About half of the carbon that exists beneath Earth’s surface is stored within regions of permanently frozen ground, called permafrost. However, as global temperatures rise, the planet’s permafrost is beginning to thaw, releasing carbon into the atmosphere. It is critical for scientists to study this process, as it disrupts what is known as the global carbon cycle—the natural flow of carbon from plants into the air and back again—and could have future climate impacts.
Given permafrost’s importance for understanding global climate, Xia et al. reviewed the Earth ecosystem models currently being used to represent and evaluate carbon processes in permafrost regions. Unfortunately, the international team of researchers found that current models do not represent these processes well, contributing to large uncertainties in the projected levels of carbon being released from (and, ultimately, returned to) permafrost regions.
Past studies have mostly focused on the net primary productivity, which is the total amount of carbon entering an ecosystem through photosynthesis minus any carbon lost through plant respiration. However, scientists have shown that the net primary productivity, as simulated by these models, can differ depending on whether the region contains primarily boreal forest or tundra. Quantities such as gross primary productivity (all of the carbon that is assimilated through photosynthesis in an ecosystem) and carbon use efficiency (an ecosystem’s ability to build plant tissue with the assimilated carbon), which are based on scientists’ understanding of how carbon is allocated to and respired from plant tissues, can also have sizable uncertainties.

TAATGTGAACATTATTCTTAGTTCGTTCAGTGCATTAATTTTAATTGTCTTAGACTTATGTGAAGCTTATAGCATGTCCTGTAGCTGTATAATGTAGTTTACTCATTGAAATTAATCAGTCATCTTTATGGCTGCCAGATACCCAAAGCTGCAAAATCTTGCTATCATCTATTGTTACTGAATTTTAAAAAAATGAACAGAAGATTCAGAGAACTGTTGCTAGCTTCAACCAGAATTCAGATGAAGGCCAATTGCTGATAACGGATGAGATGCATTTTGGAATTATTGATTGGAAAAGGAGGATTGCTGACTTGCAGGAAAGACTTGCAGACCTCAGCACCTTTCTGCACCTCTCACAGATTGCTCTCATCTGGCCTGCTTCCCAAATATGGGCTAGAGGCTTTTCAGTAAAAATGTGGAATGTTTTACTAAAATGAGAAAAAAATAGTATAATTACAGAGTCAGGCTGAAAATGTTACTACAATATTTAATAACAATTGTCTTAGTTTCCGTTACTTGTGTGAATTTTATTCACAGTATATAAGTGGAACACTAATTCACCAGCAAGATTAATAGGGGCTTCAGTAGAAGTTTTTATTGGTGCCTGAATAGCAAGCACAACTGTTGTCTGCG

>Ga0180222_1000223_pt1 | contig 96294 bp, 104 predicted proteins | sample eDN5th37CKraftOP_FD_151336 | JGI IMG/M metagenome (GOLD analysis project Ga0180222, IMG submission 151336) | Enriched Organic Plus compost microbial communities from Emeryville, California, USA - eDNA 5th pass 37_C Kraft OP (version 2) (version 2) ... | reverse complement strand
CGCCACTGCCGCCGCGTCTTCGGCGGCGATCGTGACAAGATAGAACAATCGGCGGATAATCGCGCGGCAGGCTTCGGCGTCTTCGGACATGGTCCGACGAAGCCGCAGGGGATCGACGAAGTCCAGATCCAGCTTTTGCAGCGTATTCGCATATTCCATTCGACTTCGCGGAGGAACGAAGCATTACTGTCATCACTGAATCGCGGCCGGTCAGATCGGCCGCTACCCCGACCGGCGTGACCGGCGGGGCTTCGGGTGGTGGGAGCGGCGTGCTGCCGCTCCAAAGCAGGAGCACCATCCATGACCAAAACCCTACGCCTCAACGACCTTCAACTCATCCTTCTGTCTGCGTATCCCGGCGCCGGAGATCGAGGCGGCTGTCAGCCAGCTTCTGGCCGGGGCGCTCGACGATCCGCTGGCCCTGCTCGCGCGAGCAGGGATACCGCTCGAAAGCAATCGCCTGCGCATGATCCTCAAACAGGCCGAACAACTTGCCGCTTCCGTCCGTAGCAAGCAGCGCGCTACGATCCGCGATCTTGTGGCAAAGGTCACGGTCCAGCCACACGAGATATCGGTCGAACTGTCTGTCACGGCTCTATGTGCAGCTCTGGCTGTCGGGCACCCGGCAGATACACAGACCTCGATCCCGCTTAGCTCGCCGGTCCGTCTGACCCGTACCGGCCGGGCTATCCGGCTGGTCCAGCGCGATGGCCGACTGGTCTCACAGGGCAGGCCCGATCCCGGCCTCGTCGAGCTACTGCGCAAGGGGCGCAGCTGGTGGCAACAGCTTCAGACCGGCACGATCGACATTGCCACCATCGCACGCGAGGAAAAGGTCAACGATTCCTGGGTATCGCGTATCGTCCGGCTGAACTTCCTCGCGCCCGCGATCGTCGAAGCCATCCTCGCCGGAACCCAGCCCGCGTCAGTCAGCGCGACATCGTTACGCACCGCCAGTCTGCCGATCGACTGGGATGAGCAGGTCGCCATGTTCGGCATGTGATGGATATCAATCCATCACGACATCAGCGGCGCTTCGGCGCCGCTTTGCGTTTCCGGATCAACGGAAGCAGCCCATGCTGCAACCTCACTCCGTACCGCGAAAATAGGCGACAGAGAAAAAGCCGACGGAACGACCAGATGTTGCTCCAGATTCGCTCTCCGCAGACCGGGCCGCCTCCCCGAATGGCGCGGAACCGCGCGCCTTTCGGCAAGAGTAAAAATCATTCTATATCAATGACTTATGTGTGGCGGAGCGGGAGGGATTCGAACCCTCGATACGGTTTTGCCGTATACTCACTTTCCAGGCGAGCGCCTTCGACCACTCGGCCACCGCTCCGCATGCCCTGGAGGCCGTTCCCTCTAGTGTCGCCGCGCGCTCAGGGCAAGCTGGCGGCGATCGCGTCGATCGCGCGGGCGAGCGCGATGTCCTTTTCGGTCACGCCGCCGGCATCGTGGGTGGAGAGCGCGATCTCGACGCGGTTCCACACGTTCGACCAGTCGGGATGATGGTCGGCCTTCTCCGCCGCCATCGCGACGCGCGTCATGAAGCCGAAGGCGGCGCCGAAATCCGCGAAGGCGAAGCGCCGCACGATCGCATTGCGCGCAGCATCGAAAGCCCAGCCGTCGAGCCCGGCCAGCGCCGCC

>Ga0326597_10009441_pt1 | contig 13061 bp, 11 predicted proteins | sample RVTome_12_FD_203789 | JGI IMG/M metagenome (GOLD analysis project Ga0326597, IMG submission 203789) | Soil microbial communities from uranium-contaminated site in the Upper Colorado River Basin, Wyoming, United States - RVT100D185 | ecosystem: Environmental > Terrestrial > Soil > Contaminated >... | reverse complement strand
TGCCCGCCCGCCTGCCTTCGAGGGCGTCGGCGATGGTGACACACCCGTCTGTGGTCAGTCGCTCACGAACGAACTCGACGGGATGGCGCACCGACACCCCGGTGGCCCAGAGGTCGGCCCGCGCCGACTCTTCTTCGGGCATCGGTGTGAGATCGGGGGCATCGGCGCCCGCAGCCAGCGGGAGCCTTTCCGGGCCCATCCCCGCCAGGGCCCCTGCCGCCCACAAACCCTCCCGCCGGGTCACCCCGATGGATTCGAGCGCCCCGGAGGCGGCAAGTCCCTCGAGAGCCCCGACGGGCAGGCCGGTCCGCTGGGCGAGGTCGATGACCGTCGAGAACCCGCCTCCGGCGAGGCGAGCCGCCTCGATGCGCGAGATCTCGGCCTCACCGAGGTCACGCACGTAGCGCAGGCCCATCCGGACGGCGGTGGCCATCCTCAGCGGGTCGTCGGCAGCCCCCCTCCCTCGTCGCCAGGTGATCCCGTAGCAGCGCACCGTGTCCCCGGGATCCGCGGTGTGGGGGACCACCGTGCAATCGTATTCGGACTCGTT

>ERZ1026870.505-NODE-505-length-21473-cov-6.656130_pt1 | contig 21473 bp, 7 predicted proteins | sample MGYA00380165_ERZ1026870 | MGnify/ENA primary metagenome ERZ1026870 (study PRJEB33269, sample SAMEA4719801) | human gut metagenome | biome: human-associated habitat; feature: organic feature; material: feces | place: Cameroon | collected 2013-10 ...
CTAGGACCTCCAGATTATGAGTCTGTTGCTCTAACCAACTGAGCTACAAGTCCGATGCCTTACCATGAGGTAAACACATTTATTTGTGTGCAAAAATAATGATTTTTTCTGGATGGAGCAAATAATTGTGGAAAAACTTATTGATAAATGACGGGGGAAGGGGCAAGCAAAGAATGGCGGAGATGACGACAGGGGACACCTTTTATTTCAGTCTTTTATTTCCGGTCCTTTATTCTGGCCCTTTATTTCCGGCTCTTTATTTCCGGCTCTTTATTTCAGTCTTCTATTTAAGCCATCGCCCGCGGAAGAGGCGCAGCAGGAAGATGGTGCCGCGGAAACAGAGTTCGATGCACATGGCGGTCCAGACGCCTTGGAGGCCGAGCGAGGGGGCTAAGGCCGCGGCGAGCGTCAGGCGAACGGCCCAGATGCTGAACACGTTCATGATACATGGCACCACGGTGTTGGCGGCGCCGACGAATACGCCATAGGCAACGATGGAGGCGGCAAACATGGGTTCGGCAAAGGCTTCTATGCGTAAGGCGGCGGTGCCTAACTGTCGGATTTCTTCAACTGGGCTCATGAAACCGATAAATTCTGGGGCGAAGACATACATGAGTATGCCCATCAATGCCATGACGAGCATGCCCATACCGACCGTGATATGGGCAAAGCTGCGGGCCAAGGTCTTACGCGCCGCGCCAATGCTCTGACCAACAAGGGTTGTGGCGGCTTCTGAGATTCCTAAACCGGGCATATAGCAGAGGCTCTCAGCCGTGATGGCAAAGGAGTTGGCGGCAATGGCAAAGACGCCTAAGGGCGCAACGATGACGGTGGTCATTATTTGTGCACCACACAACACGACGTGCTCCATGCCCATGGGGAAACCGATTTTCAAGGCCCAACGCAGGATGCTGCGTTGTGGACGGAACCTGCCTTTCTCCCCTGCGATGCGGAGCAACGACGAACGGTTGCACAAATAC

Pinpointing and fixing these systematic biases would improve Earth ecosystem models’ ability to consistently and accurately simulate processes in the global carbon cycle. For this study, the team looked at 10 such models. Running a series of retrospective simulations on data from 2000 to 2009, the researchers examined the models’ abilities to estimate an ecosystem’s net primary productivity, as well as monitor modeled responses to climate change, in permafrost regions of the Arctic and sub-Arctic.
The team found that across the board, the models simulated a net primary productivity that was about 20% higher than data collected by NASA’s Moderate Resolution Imaging Spectroradiometer sensors for the same years. This uncertainty likely stems from a limited understanding of the mechanisms underlying both carbon use efficiency and gross primary productivity.
Reducing these uncertainties may be difficult, the researchers noted, because each model has a different structure and set of parameters. However, the authors recommended that modeling groups start by focusing on improving simulations of relevant processes, such as plant respiration, and by assembling a global database of estimated productivity. They also advised that scientists seek to better understand environmental regulation of these dynamics and link carbon processes to environmental factors.
In combination, all of these steps could further improve global carbon cycle models and allow scientists to better predict carbon feedback in permafrost regions as it relates to climate change. (Journal of Geophysical Research: Biogeosciences, https://doi.org/10.1002/2016JG003384, 2017)
—Sarah Witman, Freelance Writer